Akers of Love
Story by Shylo Adams
Cindy Akers, Ph.D., stepped out of Room 209 in the agricultural education and communications building feeling slightly nauseous about her first class. Nothing had prepared her for the 15-minute lecture she had given in her debut as an instructor at Texas Tech University. This was in the fall of 1997, after Akers had accepted a position as an agricultural communications instructor. Little did she know that she would make education part of her career.
Akers grew up in Estancia, N.M., and as part of the fourth generation in agriculture, she knew her calling in life would be in that direction. After high school graduation she joined the livestock judging team at Clarendon College in Clarendon, Texas.
It was on this team she would meet Sam Jackson, Ph.D. the livestock judging team coach, and Jerry Stockton, Chair of the Agricultural Education and Communications Department. Together, they encouraged her to major in agricultural communications at Tech. “As a female I knew I wasn’t going back to production agriculture; that was for my brothers,” Akers said. “I wanted to find a job where I could promote an industry I loved, so it was a perfect fit for me.”
Akers graduated from Tech in 1991 with a Bachelor of Science in Interdisciplinary Agriculture with an emphasis in agricultural communications. She had completed an internship with the USDA Farm Service Agency and wanted to return to the agency.
Unfortunately, they were in a hiring freeze. Akers instead took a job with Livestock Market Digest, a bi-monthly magazine. Then the USDA Farm Service Agency contacted her and asked her to apply for a management training position. After completing a year of training she served three years as director in Lincoln and Otero counties in New Mexico.
A series of changes including marriage, moving back to Texas, accepting an instructor position at Tech, and beginning graduate classes reshaped her life.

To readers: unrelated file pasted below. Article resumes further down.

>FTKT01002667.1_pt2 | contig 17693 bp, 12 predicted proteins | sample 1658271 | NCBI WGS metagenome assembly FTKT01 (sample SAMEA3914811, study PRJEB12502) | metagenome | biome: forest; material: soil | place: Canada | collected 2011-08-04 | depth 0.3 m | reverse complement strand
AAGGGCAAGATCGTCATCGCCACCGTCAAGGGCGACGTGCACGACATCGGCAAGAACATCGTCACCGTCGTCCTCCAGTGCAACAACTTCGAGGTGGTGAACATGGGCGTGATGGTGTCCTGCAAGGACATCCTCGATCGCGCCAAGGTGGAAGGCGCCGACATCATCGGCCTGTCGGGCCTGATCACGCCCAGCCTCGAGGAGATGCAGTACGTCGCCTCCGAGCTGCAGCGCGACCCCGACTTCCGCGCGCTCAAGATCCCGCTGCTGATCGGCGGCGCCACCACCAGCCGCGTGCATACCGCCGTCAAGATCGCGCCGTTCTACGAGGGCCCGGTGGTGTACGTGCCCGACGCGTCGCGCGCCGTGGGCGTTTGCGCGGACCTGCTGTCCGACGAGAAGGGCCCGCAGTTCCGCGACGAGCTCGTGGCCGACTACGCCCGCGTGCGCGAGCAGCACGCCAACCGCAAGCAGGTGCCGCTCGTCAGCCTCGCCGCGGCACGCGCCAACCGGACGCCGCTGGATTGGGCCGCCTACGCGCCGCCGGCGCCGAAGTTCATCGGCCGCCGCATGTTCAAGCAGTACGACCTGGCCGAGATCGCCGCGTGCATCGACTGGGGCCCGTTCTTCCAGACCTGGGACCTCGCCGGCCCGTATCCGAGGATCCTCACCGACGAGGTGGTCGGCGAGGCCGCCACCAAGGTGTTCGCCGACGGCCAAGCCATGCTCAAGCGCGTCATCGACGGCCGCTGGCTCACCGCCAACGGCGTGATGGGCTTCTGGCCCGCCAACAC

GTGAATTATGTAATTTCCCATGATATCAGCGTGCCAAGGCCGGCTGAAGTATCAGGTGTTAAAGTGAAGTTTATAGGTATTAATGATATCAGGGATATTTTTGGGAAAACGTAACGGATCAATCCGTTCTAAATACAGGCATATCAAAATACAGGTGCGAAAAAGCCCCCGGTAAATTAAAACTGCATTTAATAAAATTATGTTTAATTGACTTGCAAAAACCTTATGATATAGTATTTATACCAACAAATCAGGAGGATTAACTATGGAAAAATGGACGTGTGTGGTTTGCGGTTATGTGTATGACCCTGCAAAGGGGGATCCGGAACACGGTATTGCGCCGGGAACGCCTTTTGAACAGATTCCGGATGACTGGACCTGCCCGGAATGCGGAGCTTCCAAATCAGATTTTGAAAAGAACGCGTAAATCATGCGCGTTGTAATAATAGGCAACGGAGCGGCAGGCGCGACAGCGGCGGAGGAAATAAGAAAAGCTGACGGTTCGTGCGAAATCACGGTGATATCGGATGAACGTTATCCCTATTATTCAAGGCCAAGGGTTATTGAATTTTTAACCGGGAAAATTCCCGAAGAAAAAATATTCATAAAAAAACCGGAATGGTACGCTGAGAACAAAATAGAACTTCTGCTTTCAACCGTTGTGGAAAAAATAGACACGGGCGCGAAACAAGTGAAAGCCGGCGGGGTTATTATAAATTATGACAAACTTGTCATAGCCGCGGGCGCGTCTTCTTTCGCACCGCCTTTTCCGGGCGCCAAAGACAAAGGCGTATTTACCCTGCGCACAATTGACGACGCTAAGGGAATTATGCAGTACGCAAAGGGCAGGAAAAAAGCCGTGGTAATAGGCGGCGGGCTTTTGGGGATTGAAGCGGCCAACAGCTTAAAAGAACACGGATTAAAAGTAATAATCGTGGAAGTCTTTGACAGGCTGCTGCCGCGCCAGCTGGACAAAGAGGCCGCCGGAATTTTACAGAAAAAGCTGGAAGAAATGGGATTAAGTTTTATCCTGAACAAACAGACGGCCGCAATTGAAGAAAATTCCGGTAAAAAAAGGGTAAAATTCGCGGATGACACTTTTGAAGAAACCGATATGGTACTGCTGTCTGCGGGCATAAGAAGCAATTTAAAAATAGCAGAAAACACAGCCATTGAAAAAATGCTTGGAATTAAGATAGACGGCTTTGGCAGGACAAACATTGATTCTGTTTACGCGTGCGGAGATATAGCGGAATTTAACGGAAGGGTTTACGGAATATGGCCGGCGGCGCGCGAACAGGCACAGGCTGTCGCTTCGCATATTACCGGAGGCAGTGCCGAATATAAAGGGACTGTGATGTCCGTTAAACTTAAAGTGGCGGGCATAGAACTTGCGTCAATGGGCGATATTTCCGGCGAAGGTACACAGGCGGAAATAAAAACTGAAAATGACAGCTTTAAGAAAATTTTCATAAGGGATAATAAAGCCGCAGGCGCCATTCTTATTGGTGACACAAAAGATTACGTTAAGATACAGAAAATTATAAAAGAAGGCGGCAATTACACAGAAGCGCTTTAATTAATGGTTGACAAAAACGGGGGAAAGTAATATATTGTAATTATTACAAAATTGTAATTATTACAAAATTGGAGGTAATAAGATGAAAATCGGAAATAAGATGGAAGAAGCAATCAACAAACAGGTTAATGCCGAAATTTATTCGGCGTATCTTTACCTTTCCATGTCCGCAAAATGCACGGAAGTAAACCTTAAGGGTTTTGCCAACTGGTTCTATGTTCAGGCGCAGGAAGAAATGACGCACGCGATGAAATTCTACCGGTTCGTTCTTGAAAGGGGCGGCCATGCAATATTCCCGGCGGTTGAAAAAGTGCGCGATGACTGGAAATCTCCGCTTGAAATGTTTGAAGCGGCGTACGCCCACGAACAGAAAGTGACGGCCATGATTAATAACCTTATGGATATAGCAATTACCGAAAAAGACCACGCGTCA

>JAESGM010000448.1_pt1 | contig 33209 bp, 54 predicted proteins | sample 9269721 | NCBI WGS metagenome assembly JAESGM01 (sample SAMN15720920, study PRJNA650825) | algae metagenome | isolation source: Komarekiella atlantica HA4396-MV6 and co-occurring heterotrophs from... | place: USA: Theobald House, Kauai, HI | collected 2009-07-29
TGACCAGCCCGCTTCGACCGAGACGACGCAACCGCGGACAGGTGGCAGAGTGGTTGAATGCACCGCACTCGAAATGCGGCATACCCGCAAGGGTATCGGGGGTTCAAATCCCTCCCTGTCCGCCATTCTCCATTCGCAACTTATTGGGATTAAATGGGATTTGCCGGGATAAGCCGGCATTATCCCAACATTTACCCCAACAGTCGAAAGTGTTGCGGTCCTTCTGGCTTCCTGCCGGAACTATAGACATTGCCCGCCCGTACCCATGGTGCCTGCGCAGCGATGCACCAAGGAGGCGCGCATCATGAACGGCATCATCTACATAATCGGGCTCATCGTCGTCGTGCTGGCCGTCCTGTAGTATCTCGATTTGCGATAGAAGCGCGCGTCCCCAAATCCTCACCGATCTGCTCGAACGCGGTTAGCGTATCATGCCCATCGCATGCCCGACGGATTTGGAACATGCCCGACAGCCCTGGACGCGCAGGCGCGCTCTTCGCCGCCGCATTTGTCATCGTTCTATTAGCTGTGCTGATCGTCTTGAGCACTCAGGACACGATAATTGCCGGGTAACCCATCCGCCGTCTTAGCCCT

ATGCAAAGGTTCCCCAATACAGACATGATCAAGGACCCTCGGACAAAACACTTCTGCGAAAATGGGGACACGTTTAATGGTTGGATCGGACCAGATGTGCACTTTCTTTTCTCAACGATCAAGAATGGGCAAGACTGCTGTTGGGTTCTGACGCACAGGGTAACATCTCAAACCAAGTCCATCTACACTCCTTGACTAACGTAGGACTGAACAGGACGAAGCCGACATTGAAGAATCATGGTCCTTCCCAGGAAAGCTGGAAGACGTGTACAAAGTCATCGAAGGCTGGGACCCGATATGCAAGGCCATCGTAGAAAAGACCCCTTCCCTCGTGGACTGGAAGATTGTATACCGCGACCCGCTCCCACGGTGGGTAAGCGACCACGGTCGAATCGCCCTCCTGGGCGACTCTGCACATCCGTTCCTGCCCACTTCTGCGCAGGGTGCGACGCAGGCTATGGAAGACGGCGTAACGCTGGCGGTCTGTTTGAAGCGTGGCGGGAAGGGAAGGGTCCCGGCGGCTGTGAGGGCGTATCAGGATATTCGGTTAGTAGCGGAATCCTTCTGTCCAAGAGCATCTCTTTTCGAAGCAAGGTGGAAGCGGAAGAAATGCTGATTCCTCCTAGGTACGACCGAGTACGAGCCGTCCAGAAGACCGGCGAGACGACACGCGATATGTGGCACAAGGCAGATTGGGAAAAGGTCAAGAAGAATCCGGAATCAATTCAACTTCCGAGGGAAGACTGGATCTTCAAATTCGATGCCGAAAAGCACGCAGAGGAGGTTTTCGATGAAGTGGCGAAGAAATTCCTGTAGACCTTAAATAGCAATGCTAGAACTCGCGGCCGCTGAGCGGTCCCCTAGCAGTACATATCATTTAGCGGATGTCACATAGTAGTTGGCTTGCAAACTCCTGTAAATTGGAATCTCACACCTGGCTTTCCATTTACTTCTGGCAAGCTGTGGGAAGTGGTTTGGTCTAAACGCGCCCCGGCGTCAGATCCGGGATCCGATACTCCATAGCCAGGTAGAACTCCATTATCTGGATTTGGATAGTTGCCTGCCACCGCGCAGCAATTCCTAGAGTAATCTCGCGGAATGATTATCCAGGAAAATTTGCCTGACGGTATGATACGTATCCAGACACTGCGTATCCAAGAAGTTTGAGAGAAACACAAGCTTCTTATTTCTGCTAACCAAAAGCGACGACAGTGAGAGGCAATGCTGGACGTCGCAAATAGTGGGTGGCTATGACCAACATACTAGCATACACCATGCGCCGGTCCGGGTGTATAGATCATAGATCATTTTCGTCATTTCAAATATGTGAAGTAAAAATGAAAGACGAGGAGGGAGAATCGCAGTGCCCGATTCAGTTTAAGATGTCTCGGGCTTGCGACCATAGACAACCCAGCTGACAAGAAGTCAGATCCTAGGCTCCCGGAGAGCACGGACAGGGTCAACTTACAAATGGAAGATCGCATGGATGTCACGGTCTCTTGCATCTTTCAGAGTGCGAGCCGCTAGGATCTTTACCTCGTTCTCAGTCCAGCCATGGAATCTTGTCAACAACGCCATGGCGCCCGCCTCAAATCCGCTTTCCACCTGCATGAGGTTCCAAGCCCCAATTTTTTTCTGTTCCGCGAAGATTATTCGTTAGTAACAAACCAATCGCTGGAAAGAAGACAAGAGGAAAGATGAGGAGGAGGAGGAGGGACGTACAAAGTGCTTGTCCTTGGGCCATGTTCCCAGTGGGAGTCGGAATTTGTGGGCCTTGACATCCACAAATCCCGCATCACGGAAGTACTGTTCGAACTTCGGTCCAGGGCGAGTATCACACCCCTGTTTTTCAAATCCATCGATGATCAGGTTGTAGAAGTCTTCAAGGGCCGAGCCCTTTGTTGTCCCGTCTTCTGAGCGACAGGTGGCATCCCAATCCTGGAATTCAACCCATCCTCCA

Two more degrees and 13 years later, Akers remains at Tech.
Although she was reluctant to leave her USDA job, she now feels like one of the luckiest people in the world.
“I’m fortunate enough that I got into another job that I loved,” Akers said. “I didn’t realize how much I would love it.”
Today, Akers serves as director of CASNR Student Services, while she continues to teach and advise agricultural communications students. The main focus of CASNR Student Services is recruitment, retention and replacement for the college. They do events throughout the year, including a series of receptions to meet with students, A Night with the Red Raiders, all across Texas. During these receptions, accepted students meet with representatives from each college.
“I enjoy meeting with the parents and prospective students and trying to get them excited about coming to Tech,” Akers said.
Akers said it is hard to choose her favorite experience at Tech. She said advising is what she takes to heart the most. She likes that CASNR is small enough that she feels she knows the students more than just in the classroom.
“Probably the thing I like the most about CASNR itself is that we are a small college and have the opportunity to know the students,” Akers said. “I feel like I know them, maybe not in their first month, but by the time they graduate. If someone calls and tells me I have this application and they are an ag comm student, I know them.”
Currently Akers is enjoying her second year teaching the introduction to agricultural communications.
“You get to see the students as they first come in and I try to make them as excited about our discipline as I am,” Akers said. “That’s been fun. I think it’s a very important class and that they need to feel like part of a family.”
Akers does many things on campus, but she is also a wife and mother. Steven, her husband, works for CEV Multimedia as a sales person. Together, they have two children, Lauren, 11, and Wrye, 8.
Akers enjoys interacting with her students and developing relationships with them. She said advising, teaching and doing research all tie together and complement each other. All of those activities go towards developing the relationships that she values. Today, Akers has no problem filling up an 80-minute class time, in fact she usually runs out of time.
“I just feel fortunate to work at Tech and with the students,” Akers said. “I love that part of my job, I really do.”